Fig xA Response surface and contour plot of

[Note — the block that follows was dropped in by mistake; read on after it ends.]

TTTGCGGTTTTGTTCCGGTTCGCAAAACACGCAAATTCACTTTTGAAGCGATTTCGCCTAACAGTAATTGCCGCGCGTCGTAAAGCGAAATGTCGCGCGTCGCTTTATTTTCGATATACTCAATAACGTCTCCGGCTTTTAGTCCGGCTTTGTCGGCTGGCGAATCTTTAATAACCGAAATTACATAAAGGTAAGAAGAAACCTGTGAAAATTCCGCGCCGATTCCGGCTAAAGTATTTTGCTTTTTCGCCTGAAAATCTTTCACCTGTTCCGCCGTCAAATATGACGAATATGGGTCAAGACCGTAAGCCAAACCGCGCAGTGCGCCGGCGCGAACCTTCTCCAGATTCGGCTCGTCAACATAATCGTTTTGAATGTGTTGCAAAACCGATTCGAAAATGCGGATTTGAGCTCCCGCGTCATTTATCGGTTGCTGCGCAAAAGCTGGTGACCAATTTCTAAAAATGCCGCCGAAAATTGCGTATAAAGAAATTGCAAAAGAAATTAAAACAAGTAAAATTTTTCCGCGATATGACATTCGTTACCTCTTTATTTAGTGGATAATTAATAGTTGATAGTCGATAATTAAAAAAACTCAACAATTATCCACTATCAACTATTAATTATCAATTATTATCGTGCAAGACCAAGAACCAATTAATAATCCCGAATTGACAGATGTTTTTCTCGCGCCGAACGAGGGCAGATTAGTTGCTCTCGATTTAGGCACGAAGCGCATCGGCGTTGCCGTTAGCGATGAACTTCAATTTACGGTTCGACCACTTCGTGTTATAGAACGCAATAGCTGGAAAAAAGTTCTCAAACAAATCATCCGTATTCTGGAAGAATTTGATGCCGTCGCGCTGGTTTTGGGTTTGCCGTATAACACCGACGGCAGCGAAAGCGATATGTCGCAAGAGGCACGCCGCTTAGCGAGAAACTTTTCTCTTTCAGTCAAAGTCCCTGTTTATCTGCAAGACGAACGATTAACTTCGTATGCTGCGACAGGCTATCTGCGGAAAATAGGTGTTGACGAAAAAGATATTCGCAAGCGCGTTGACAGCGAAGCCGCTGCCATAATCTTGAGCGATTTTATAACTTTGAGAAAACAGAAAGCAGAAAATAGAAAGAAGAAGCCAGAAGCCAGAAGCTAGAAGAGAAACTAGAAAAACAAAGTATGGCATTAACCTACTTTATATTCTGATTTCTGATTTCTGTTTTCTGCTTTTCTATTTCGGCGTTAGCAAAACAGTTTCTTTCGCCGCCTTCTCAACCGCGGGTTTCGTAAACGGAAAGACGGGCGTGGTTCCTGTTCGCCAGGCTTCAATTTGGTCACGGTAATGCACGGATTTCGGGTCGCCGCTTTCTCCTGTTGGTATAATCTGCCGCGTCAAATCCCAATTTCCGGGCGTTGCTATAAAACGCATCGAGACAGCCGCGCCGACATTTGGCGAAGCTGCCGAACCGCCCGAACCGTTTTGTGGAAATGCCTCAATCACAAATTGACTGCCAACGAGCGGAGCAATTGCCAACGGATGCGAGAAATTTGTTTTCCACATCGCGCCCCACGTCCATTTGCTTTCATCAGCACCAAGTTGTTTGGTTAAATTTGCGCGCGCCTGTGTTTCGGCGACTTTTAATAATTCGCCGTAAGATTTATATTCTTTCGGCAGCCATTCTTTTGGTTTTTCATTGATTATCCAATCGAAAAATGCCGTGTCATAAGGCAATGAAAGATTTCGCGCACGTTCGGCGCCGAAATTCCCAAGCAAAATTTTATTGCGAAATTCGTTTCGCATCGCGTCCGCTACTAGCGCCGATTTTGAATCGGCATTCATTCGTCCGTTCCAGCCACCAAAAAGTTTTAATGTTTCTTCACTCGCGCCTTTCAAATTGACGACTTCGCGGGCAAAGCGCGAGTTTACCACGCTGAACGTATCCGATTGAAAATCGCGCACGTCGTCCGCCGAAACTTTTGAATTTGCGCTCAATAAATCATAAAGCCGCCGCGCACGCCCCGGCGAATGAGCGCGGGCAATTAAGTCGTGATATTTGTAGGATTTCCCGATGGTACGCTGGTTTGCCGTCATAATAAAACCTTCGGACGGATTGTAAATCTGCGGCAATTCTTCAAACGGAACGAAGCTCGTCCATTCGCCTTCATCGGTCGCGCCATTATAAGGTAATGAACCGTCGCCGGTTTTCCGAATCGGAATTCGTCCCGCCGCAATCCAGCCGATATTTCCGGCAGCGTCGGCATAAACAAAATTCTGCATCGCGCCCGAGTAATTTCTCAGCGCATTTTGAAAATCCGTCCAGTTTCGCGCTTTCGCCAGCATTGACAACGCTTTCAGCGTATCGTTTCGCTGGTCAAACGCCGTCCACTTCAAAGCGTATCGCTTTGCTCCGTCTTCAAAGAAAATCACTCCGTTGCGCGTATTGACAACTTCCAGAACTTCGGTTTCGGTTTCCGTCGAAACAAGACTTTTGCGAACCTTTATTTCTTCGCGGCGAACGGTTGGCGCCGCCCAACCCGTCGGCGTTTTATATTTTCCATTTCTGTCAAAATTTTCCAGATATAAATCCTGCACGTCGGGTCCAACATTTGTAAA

For the β-1,4-glycosidic bonds in the four model compounds, the C4O″ bonds are consistently stronger than the C1O′ bonds, indicating that during pyrolysis the depolymerization of hemicellulose would be expected to occur through the symmetrical breakage of C1O′. Zhang et al. (2011a) also found C1O′ homolysis to be the most favorable reaction pathway in Agarose GPG/LE pyrolysis. Compared with the xylose residue without an O-acetyl group, it was found that an O-acetyl group further strengthened C4O″ in the β-1,4-glycosidic linkage, which may be ascribed to the accumulation of bonding electrons induced by the O-acetyl groups. Besides, C5O, corresponding to ring-opening of the monosaccharide residue, also showed the lowest thermal stability (the values for both C1O′ and C5O were between 0.7 and 1.0). Thus, these two bonds are very easily cleaved, and the corresponding depolymerization and ring-opening may occur simultaneously at the onset of thermal degradation. In a previous study, Huang et al. (2013) investigated the decomposition pathways of a xylosyl oligomer by a molecular dynamics method, and also concluded that glycosidic bond cleavage and ring scission could occur simultaneously within a narrow temperature range. As both C1O′ and C5O were broken, the original C1O would be converted into a CO bond, and might be preserved in the final pyrolytic products. Evidence for this is provided by the detection of furfural as a typical compound containing CO at the C1 position in the Py-GC/MS analysis. The bond order values of X-OAc and X-hydroxyl at the C2 and C3 positions showed that these two bond types have similar stabilities, especially for those at the C2 position (0.99–1.17). Thus, breakage of these bonds, leading to deacetylation and dehydration, respectively, may occur in a similar temperature range. This is in accordance with the results of the above TG-FTIR analysis; the temperatures corresponding to the strongest release intensities for acids and H2O were almost the same. Since the formations of CO2 and CO were related to profound degradation involving rupture of the carbon chain, their strongest release intensities were attained at higher temperatures.